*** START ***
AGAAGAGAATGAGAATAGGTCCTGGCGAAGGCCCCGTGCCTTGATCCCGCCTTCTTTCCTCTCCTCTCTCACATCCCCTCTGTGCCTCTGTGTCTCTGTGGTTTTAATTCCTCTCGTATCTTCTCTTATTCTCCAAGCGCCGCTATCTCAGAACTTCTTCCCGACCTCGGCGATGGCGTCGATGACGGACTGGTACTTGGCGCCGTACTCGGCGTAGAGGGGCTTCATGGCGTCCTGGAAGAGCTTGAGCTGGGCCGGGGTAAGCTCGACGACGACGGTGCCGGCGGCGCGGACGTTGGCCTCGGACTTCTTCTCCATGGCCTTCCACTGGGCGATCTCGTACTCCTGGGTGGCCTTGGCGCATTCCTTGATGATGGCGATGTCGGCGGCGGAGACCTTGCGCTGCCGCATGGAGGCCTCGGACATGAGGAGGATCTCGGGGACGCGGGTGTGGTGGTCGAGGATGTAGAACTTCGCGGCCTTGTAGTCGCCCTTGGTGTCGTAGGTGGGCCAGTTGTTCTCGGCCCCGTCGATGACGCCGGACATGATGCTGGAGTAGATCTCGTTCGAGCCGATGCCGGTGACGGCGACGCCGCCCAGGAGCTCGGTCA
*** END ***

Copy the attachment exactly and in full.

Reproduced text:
AGAAGAGAATGAGAATAGGTCCTGGCGAAGGCCCCGTGCCTTGATCCCGCCTTCTTTCCTCTCCTCTCTCACATCCCCTCTGTGCCTCTGTGTCTCTGTGGTTTTAATTCCTCTCGTATCTTCTCTTATTCTCCAAGCGCCGCTATCTCAGAACTTCTTCCCGACCTCGGCGATGGCGTCGATGACGGACTGGTACTTGGCGCCGTACTCGGCGTAGAGGGGCTTCATGGCGTCCTGGAAGAGCTTGAGCTGGGCCGGGGTAAGCTCGACGACGACGGTGCCGGCGGCGCGGACGTTGGCCTCGGACTTCTTCTCCATGGCCTTCCACTGGGCGATCTCGTACTCCTGGGTGGCCTTGGCGCATTCCTTGATGATGGCGATGTCGGCGGCGGAGACCTTGCGCTGCCGCATGGAGGCCTCGGACATGAGGAGGATCTCGGGGACGCGGGTGTGGTGGTCGAGGATGTAGAACTTCGCGGCCTTGTAGTCGCCCTTGGTGTCGTAGGTGGGCCAGTTGTTCTCGGCCCCGTCGATGACGCCGGACATGATGCTGGAGTAGATCTCGTTCGAGCCGATGCCGGTGACGGCGACGCCGCCCAGGAGCTCGGTCA